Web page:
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Institutional Ethnography refers to the sociology initially developed by Dorothy Smith. It involves an exploration of the actualities of everyday/night life and how those actualities came to be/happen.
Dorothy Smith wished to avoid orthodoxy in the practice of Institutional Ethnography in order to maintain its commitment to inquiry and discovery. Broadly defined, it is a sociology that examines "how things are actually put together", "how it works" (Smith, 2006). In so doing, the research discovers "the social" as the indexical coordinating of people's activities.
Different research strategies have developed as researchers approach their own projects. What is common is beginning with people's experience. Methodologies have included but are not limited to focus groups, interviews, case studies, surveys, participant observation. The researcher then examines that experience as embedded in an institution or other social relation. The process involves a generous notion of work/labour, analysis of ideological procedures and social relations analysis (Smith, 1987).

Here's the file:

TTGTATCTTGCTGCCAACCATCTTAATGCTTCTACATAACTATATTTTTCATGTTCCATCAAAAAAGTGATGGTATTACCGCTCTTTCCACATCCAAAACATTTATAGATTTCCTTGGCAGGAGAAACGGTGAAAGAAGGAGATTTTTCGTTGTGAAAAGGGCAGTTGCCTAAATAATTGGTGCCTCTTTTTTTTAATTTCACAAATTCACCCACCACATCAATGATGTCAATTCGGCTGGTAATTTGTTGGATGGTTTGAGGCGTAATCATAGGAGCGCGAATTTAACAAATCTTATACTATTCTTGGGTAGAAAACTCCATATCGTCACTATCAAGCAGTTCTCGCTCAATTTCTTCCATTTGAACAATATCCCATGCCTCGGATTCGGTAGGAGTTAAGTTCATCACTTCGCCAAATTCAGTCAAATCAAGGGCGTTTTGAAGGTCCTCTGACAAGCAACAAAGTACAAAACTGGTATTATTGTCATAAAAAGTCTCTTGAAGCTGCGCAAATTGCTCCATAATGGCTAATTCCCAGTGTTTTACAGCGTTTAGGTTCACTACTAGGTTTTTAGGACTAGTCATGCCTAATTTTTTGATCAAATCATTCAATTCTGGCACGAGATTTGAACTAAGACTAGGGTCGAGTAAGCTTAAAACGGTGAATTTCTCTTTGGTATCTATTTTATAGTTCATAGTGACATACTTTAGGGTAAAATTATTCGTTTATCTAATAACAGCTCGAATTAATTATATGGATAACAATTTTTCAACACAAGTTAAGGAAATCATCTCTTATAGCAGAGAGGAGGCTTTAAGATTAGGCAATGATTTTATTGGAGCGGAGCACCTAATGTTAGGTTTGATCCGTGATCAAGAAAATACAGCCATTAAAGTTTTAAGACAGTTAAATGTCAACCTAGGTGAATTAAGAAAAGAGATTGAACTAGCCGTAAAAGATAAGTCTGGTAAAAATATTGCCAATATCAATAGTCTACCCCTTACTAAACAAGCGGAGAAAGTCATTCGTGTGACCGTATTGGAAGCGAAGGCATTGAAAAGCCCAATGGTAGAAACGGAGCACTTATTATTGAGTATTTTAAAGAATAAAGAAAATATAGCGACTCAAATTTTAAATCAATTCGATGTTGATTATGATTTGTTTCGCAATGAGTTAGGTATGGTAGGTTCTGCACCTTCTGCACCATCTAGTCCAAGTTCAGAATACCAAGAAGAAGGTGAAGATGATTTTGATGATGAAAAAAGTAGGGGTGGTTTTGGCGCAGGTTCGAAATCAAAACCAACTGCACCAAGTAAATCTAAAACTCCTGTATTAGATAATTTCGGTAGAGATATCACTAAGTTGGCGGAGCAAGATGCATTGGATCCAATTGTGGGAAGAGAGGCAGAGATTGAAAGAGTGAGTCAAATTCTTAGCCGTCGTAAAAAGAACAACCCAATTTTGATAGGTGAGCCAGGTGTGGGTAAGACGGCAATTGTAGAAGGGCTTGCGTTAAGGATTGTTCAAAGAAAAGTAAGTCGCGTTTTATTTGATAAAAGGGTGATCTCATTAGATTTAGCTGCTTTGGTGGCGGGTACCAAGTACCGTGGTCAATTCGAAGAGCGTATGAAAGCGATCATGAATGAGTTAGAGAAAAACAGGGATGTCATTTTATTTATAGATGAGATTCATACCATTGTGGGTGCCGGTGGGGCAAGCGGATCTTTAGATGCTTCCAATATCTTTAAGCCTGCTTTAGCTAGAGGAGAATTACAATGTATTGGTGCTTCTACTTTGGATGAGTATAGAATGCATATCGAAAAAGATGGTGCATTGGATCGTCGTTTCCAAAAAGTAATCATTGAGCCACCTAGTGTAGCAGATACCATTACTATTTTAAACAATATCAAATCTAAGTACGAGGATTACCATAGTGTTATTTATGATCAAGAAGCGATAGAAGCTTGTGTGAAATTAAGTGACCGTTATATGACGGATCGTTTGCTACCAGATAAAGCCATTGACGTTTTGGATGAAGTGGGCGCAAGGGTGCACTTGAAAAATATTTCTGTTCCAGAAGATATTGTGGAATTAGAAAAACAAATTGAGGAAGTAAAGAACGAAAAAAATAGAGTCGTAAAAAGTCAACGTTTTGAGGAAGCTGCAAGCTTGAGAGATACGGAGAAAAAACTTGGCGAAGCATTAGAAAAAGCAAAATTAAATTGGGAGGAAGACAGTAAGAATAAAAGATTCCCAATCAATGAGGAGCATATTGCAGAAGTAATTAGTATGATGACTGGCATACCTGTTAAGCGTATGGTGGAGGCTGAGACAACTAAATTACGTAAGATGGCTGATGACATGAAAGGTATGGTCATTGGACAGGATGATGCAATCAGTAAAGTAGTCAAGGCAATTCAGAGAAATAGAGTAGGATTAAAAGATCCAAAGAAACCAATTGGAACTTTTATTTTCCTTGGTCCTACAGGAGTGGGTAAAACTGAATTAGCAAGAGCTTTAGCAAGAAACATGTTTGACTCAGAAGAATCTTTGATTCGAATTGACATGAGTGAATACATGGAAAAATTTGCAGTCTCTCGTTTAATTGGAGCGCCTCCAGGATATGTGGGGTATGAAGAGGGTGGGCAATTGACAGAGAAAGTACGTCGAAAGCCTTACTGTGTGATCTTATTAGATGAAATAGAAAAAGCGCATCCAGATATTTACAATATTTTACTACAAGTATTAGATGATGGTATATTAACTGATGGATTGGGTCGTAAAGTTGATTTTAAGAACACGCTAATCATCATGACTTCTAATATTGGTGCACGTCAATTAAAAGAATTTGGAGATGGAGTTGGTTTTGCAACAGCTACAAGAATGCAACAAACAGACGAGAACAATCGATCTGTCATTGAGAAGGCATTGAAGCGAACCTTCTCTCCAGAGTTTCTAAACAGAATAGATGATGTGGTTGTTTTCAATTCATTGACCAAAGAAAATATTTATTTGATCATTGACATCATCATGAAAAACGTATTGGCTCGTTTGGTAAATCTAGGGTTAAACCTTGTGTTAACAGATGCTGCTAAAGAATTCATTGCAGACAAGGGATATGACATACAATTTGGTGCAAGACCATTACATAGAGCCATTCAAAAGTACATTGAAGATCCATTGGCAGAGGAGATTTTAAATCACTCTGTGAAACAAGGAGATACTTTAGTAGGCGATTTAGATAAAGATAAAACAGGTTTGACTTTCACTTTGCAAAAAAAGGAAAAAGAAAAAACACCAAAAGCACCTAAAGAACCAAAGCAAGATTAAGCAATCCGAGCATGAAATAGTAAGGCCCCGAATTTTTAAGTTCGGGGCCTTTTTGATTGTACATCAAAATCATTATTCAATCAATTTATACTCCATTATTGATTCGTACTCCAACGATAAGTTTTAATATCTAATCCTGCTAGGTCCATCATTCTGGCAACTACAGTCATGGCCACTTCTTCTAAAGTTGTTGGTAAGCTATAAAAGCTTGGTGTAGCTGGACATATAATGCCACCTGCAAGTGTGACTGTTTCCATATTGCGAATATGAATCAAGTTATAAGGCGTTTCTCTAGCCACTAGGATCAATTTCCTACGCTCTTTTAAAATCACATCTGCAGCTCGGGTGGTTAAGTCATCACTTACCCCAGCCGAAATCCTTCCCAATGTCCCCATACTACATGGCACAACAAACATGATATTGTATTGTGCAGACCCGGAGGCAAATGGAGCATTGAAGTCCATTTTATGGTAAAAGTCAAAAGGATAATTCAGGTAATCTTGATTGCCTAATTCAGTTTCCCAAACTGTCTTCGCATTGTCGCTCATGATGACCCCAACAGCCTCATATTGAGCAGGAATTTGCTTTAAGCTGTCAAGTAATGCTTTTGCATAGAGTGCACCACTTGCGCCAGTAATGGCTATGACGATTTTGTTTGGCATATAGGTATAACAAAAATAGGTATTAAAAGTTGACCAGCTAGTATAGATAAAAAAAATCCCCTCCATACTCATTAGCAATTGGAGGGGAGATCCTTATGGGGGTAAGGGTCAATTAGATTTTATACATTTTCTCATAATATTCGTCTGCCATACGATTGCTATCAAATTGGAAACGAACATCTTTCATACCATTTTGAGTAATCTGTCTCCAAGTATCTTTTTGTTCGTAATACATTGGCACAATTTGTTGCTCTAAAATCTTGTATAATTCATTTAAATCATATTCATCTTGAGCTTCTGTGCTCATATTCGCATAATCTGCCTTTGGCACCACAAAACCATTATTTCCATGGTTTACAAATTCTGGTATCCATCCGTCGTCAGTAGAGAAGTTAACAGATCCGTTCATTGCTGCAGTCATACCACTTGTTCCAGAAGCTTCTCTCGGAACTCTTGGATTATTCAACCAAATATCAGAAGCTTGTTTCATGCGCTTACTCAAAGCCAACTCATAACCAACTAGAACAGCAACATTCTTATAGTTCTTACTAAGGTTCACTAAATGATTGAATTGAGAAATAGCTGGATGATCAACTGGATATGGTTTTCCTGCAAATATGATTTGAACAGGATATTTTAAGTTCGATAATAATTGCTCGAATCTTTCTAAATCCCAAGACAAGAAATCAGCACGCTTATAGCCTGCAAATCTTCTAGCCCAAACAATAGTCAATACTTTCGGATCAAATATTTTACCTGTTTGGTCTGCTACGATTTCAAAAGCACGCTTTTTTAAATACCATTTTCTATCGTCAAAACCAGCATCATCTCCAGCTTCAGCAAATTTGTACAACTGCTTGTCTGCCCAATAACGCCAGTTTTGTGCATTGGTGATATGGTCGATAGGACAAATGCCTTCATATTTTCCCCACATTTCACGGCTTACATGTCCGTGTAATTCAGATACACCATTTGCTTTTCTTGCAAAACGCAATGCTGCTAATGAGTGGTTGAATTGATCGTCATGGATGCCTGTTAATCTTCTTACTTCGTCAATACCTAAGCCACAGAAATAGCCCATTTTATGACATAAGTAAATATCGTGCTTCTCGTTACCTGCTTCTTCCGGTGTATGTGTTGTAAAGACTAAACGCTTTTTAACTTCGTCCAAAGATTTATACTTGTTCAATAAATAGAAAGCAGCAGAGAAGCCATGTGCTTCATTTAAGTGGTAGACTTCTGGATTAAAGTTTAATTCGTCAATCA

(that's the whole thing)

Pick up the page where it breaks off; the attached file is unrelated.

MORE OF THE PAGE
Smith, DE. 1987. The Everyday World as Problematic: A Feminist Sociology. Toronto: University of Toronto Press.
Smith, DE. 1990. Texts, Facts, and Femininity: Exploring the Relations of Ruling. New York: Routledge.
Smith, DE. 2001. Texts and the Ontology of Organizations and Institutions. Culture and Organization; 7(2): 159-198.
Smith, DE. 2006. Institutional Ethnography as Practice. Oxford: Rowman and Littlefield.
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